Reference > Cambridge History > Cavalier and Puritan > Lesser Caroline Poets > Sir Francis Kynaston; Leoline and Sydanis
  Shakerley Marmion; Cupid and Psyche Patrick Hannay; Sheretine and Mariana  


The Cambridge History of English and American Literature in 18 Volumes (1907–21).
Volume VII. Cavalier and Puritan.

IV. Lesser Caroline Poets.

§ 4. Sir Francis Kynaston; Leoline and Sydanis.

Pharonnida, Thealma and Clearchus, Cupid and Psyche, have, as has been said, for nearly a century been accessible, to some extent, without recourse to the very rare originals. This has not been the case, till within the last few years, with a fourth and very curious example of the heroic poem, the Leoline and Sydanis (1642) of Sir Francis Kynaston. One or two of Kynaston’s lyrics, by the production of which he is distinguished from his compeers, had been noted and quoted by anthologists; and a singular experiment of his in the matter of Chaucer had also been chronicled in the present generation: but his principal poem had been left to curiosity-hunters. Kynaston was a Shropshire gentleman of family, and, apparently, of some means; a member, not merely by incorporation, but by actual residence, of both universities; he was proctor at Cambridge in 1635, and sat for Shropshire in parliament from 1621 onwards. In 1635, he started in London, not without royal patronage, a kind of institute or academy entitled Museum Minervae. His enthusiasm for Chaucer led him to execute (in 1635) a version of the first two books of Troilus and Criseyde in Latin rime royal—a thing apparently preposterous, but by no means actually contemptible; and he adopted the same measure in his English romance. It holds itself out as embodying some tradition of his Welsh neighbours, and the adventures pass entirely in Wales and Ireland, but are not connected with any of the better-known cycles of either Welsh or Irish literature. They describe the fortunes or (mainly) misfortunes of a king’s son and a duke’s daughter who are separated by the agency of black magic and reunited by that of white—the heroine, for a time, supporting the personage of page to her rival. In mere poetical value, Leoline and Sydanis is the inferior of Thealma and Clearchus, and very far the inferior of Pharonnida; but, as a story, it is infinitely superior to both, and it shows an important distinction of kind, which is not mereley heroic but distinctly heroicomic. Ariosto, rather than Tasso, is the model—if, indeed, Kynaston has not gone beyond Ariosto to patterns still more distinctly satiric or burlesque. Rime royal, which, as a metre, has a decidedly serious complexion, does not lend itself to this use quite so well as the octave. But Kynaston is by no means wholly unsuccessful—and, with some slips into the prosaic (which is the danger of the style, and, in this use, of the metre), presents an early, a fairly original and a very interesting, anticipation of “Whistlecraft” and Don Juan. The Latin Troilus, though, of course, only a tour de force, is a remarkable counterpart, in its straightforward utilisation of a classical language for modern metre, of earlier and later experiments in classical metre with modern language. And, though the statement may seem rash, it suggests that the rarer and less popular experiment has in it less inherent elements of failure. Something more will be said later of Kynaston’s lyrics. But they certainly illustrate that remarkable diffusion of the lyrical spirit which is one of the notes of the age; and, as certainly, they are not the less interesting from being found in company with a long poem of considerable individuality and no small merit, and with a curious experiment of the kind just described—the whole due, not to a professional man of letters or a mere recluse student, but to a person of fortune, of position in politics as well as in academic business and of evidently active tendencies. Their author is not the best poet of this chapter, but he is one of its most notable and typical figures.   12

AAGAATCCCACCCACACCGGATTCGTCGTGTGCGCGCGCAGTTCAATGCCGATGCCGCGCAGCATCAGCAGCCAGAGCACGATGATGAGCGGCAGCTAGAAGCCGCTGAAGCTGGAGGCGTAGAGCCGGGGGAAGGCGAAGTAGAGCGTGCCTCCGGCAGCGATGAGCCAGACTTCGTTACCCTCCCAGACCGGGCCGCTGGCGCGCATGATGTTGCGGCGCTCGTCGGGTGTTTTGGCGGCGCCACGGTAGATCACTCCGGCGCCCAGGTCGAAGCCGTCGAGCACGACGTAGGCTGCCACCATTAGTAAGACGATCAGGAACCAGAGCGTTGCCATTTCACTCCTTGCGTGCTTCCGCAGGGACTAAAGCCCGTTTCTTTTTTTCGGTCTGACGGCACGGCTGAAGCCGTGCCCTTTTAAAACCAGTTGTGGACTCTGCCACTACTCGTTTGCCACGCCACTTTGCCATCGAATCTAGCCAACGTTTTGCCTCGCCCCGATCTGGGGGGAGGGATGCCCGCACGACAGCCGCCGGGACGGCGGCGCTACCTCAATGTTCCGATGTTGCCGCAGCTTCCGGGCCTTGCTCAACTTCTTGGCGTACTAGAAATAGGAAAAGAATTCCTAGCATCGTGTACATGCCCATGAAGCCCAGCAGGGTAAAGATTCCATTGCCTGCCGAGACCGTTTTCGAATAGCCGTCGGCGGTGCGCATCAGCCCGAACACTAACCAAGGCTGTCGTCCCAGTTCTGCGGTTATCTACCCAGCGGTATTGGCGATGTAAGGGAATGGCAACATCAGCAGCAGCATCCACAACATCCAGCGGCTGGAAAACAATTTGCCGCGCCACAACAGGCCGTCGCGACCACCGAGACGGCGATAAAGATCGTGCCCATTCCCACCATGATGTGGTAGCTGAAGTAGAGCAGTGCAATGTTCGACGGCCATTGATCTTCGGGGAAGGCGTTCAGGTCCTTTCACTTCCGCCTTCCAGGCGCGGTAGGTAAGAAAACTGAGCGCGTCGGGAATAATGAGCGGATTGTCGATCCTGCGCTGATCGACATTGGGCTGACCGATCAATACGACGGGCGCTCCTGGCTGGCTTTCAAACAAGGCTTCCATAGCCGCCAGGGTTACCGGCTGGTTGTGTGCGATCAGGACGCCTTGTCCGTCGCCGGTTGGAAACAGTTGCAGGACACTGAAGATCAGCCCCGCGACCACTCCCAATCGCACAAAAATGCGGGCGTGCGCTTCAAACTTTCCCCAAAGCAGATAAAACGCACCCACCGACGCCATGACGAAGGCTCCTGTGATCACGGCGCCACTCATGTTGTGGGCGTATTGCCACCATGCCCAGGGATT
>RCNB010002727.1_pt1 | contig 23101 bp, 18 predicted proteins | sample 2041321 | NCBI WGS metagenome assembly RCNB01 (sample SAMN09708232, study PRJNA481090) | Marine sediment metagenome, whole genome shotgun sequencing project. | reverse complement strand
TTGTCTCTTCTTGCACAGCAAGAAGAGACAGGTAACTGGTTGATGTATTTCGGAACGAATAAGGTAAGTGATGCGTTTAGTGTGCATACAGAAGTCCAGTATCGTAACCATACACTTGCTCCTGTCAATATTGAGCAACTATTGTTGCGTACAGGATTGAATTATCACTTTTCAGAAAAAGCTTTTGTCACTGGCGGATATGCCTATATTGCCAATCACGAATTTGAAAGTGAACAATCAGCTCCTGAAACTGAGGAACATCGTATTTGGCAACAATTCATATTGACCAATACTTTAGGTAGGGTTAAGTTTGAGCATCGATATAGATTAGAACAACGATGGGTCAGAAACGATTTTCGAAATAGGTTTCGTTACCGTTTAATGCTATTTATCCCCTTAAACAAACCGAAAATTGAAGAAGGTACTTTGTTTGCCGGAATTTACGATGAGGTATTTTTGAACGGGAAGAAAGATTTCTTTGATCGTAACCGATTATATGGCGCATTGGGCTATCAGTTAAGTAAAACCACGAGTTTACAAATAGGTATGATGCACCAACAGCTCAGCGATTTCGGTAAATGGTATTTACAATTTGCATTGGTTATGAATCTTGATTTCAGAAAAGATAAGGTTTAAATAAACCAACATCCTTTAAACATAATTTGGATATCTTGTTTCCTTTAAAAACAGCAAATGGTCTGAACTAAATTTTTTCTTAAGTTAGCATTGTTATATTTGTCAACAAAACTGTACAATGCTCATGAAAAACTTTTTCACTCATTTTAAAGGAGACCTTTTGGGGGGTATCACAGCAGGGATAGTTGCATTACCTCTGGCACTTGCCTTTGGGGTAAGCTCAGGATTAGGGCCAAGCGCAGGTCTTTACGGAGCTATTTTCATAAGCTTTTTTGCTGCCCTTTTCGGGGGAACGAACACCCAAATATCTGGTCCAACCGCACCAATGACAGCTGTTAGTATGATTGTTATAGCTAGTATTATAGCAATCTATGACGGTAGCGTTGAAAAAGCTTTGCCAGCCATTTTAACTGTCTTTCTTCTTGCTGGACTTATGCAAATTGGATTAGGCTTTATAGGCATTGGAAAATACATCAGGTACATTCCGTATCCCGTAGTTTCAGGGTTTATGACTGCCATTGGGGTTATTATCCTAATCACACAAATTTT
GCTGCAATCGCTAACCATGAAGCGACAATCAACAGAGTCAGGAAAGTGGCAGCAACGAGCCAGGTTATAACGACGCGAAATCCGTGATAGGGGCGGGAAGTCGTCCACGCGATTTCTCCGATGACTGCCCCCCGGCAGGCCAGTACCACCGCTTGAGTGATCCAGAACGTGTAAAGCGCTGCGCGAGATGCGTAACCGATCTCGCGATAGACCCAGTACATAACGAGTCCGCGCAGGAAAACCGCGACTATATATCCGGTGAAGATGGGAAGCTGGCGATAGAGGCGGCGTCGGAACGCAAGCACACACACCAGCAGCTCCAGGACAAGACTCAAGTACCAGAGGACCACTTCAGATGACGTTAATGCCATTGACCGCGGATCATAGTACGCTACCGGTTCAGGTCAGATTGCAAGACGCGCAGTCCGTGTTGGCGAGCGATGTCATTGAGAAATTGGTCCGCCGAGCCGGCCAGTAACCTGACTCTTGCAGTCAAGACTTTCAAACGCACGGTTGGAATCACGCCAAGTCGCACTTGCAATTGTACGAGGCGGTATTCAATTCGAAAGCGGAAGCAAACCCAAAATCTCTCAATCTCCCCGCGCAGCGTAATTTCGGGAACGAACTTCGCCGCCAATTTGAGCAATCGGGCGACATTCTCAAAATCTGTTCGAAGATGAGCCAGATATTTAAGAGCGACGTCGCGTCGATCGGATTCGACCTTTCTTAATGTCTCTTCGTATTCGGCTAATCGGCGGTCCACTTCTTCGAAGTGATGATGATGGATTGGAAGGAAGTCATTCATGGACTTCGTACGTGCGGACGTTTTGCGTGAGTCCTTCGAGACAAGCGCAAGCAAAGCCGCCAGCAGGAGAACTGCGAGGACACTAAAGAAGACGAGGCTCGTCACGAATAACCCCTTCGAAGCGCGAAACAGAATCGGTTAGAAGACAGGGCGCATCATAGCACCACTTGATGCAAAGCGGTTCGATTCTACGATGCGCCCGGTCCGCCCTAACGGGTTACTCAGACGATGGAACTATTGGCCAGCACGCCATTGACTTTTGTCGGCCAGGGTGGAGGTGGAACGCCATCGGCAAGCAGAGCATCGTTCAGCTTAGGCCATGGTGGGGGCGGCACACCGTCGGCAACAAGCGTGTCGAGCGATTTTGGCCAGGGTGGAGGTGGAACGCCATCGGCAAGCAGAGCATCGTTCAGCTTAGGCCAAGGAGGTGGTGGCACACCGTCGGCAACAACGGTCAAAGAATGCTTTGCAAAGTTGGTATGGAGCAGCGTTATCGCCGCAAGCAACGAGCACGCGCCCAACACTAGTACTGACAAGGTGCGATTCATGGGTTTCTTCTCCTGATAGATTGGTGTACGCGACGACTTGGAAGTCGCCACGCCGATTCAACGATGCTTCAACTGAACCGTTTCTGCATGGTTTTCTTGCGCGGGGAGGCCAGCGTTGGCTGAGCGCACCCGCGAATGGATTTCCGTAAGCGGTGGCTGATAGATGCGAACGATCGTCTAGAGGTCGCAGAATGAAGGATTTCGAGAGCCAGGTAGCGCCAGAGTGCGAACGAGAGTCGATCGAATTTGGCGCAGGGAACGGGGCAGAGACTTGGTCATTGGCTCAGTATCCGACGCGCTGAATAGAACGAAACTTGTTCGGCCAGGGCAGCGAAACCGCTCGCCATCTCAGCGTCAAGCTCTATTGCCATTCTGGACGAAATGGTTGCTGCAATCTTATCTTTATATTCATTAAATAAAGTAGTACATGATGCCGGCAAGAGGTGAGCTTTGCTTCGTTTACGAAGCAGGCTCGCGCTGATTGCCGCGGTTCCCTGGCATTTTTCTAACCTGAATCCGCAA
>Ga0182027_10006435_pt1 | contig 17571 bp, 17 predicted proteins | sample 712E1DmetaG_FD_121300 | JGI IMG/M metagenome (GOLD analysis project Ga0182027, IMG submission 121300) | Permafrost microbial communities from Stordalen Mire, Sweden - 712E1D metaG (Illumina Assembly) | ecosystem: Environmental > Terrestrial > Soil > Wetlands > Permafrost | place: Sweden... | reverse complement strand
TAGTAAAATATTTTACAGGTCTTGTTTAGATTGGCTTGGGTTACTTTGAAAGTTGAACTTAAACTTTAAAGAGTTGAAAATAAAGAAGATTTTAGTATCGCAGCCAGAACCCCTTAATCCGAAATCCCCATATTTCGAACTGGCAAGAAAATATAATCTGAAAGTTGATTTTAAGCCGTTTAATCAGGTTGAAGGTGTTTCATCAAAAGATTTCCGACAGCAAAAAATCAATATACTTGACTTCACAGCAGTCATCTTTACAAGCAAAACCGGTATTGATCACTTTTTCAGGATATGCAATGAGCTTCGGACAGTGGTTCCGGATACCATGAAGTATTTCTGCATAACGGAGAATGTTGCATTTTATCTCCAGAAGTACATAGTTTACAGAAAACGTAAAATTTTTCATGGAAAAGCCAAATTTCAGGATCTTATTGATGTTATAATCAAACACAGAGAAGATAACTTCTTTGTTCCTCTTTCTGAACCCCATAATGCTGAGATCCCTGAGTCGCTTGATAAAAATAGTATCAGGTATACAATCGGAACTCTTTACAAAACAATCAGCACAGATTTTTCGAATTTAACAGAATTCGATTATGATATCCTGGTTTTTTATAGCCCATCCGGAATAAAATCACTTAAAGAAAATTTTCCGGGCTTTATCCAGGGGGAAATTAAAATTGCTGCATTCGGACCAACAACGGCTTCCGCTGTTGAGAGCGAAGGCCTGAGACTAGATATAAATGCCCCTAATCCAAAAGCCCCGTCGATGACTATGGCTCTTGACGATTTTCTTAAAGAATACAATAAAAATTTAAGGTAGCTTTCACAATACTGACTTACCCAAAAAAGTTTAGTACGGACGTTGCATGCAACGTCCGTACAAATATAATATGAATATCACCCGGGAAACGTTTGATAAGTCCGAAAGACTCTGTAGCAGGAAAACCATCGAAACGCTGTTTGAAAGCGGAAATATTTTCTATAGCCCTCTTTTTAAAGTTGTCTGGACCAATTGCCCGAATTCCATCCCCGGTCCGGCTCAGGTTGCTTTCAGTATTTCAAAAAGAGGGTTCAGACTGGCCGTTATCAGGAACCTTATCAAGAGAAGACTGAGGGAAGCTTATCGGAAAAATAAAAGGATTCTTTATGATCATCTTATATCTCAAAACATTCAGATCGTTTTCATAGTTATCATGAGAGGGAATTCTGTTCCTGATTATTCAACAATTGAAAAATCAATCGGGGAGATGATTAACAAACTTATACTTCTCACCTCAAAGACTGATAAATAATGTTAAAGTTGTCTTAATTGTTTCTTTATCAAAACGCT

Shakerley Marmion; Cupid and Psyche Patrick Hannay; Sheretine and Mariana  
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